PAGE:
The Johnson administration has not had to launch its "Plan B", which would reintroduce the use of chinstraps.  Photo: AP

The Johnson administration has not had to implement its “Plan B”, which would reintroduce the use of chinstraps. Photo: AP

The South African variant

This could change. The pandemic’s ability to deliver unpleasant surprises was revealed on Friday, when Britain banned flights from South Africa and other countries over a new variant that scientists call worrying, due to its high number of mutations and rapid spread.

For now, life in Britain may seem unusually normal, even festiveas many embrace the holiday season with renewed enthusiasm. But it’s a new normal more restricted.

Visitors from countries where restrictions are still in place are sometimes surprised by Britain’s voluntary and variable approach to wearing chinstraps and social distancing.

But Ivo Vlaev, a behavioral scientist at the University of Warwick who has studied data from across Europe, says people in the UK largely stuck to protective measures – including limiting their contacts with other people. even though they were no longer required by law.

Movement data suggest that the British they keep traveling and interacting less than before the pandemic.

“It seems that in the UK people is more compliant generally in all health protection behaviors “than in other European nations, Vaev said.

In part, he says, the reason is “fear; in fact, we are quite afraid to go out and do the usual things “after the ordeal of the pandemic in Britain.

While some European countries resort to coercion to get more people vaccinated, the UK clings to persuasion.

v 1.5

Cases in Europe

Tap to explore the data
Tap to explore the data

Source: OWID
Infographic: Clarion

In Great Britain not required a proof of vaccination to attend events or workplaces was widely accepted, and the government ruled out the possibility of compulsory vaccination, although health and welfare workers have been ordered to be vaccinated.

In Great Britain there was not as much resistance to the vaccine as in other countries, and about 88% of people 12 years and older have been vaccinated at least once.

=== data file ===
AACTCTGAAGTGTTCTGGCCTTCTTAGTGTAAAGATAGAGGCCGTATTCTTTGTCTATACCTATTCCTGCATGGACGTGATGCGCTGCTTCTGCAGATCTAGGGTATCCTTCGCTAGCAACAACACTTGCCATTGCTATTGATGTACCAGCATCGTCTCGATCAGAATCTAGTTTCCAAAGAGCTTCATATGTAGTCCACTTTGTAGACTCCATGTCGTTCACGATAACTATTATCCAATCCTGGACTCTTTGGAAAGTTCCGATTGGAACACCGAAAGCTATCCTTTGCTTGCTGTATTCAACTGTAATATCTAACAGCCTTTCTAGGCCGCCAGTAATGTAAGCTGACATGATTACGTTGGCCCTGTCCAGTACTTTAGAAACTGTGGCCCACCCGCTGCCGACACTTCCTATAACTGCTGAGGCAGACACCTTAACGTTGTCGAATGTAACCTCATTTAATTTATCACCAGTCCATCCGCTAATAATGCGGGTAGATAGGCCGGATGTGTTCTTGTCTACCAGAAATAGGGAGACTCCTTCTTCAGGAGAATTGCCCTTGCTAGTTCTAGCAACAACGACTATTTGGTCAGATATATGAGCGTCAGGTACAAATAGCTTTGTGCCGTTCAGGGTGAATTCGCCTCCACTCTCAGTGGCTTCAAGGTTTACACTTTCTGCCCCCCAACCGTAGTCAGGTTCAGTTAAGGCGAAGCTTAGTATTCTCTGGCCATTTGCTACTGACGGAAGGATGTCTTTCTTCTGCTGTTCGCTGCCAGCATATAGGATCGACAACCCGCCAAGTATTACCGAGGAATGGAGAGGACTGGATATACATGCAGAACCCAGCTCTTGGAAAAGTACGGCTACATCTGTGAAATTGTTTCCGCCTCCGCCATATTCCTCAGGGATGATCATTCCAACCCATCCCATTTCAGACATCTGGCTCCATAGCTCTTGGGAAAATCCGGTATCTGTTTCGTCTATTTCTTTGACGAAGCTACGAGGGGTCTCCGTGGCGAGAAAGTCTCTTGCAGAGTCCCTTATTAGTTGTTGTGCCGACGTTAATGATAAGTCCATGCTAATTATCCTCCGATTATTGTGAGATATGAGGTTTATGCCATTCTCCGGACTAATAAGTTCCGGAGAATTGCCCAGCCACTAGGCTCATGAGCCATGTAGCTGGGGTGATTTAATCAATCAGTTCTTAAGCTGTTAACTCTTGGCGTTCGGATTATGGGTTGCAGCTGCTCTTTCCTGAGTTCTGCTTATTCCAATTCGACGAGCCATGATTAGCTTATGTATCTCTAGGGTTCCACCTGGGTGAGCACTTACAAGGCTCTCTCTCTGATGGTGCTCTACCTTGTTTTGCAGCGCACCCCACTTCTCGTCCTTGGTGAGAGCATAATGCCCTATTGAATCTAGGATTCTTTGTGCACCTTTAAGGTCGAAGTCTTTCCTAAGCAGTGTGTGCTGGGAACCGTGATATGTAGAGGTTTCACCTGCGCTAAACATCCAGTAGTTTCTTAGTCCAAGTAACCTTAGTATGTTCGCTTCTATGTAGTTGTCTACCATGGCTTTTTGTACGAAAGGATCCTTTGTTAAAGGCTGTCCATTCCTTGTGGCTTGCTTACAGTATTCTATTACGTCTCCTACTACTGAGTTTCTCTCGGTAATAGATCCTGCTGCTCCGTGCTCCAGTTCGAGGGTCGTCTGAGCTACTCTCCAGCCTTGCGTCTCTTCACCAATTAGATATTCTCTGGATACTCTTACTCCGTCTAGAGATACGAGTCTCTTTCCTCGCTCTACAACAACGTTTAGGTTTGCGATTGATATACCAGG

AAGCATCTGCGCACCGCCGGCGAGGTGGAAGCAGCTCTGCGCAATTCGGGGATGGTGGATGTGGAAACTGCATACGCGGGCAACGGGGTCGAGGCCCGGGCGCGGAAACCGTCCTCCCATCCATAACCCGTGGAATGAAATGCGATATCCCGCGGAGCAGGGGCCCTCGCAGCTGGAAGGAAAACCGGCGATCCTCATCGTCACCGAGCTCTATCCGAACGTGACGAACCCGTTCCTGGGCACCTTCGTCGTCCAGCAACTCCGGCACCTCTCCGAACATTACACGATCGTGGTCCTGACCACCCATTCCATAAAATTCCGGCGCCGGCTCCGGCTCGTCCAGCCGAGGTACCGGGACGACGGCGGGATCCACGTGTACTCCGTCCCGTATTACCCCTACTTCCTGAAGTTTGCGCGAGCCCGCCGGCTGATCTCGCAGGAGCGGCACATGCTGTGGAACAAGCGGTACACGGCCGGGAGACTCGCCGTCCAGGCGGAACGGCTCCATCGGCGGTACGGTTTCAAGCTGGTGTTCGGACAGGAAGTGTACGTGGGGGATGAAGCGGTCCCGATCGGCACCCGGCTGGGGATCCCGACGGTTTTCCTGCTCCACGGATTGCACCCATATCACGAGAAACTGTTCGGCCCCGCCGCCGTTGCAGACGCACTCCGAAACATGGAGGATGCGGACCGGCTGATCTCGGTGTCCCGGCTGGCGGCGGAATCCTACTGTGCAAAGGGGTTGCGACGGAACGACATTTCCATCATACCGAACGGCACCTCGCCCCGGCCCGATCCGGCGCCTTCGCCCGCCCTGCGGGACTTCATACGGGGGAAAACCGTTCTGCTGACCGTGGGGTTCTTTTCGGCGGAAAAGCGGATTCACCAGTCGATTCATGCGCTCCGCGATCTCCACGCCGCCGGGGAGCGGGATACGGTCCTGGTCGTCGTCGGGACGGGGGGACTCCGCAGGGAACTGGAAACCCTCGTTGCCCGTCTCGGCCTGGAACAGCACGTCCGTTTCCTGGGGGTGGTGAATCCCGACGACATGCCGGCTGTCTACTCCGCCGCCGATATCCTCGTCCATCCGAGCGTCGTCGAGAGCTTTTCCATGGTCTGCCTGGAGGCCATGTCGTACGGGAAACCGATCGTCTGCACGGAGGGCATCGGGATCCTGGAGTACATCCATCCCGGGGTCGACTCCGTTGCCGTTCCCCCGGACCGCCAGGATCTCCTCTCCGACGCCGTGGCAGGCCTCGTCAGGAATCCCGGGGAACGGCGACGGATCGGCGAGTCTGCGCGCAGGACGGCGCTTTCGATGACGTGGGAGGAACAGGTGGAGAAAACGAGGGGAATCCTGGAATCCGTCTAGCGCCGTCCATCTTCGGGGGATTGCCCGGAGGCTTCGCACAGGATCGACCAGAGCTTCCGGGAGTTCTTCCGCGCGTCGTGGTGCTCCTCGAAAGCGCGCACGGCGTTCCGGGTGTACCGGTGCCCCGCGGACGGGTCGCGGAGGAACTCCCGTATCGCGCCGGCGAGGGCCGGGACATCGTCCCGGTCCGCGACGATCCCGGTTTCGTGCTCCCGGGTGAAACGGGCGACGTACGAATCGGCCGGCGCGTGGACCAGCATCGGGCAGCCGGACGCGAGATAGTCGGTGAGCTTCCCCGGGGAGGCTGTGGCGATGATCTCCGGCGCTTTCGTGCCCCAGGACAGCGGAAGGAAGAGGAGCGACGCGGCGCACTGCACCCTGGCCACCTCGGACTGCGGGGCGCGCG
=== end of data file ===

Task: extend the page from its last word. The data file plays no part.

But only 68% of the population is fully vaccinated– a lower figure than other European countries, in part because the UK took longer than many of its neighbors to offer vaccines to children aged 12-15, and has not yet approved vaccines for younger children.

The government focuses on administration of booster doses those most vulnerable to serious diseases, offering a third vaccine to all people aged 40 years and older, six months after the second.

“Get the booster shot as soon as you can”, the prime minister said this week. “Because thanks to the vaccination of our country we have been able to get its staff to return to the workplace, to open our theaters, our restaurants and to return, for longer than any country in comparison, to something similar to normal life.”

Some public health specialists and opposition politicians say the government relies too much on vaccination to keep the virus at bay. They want mandatory chinstraps, social distancing and other measures to return.

But some epidemiologists are cautiously optimistic that enough is being done to keep the virus at bay during the winter. Perhaps ironically, Hunter claims that Britain’s high number of coronavirus cases puts it in a stronger position than those countries where the virus is on the rise.

“They have populations that they are not so well immunized, either from the vaccine or from the infection, like us, “he said.” We still have much more immunity by natural infection than most European countries, and we are rolling out the booster. That is why we will have a less troublesome winter than most. “

By Jill Lawlless, Associated Press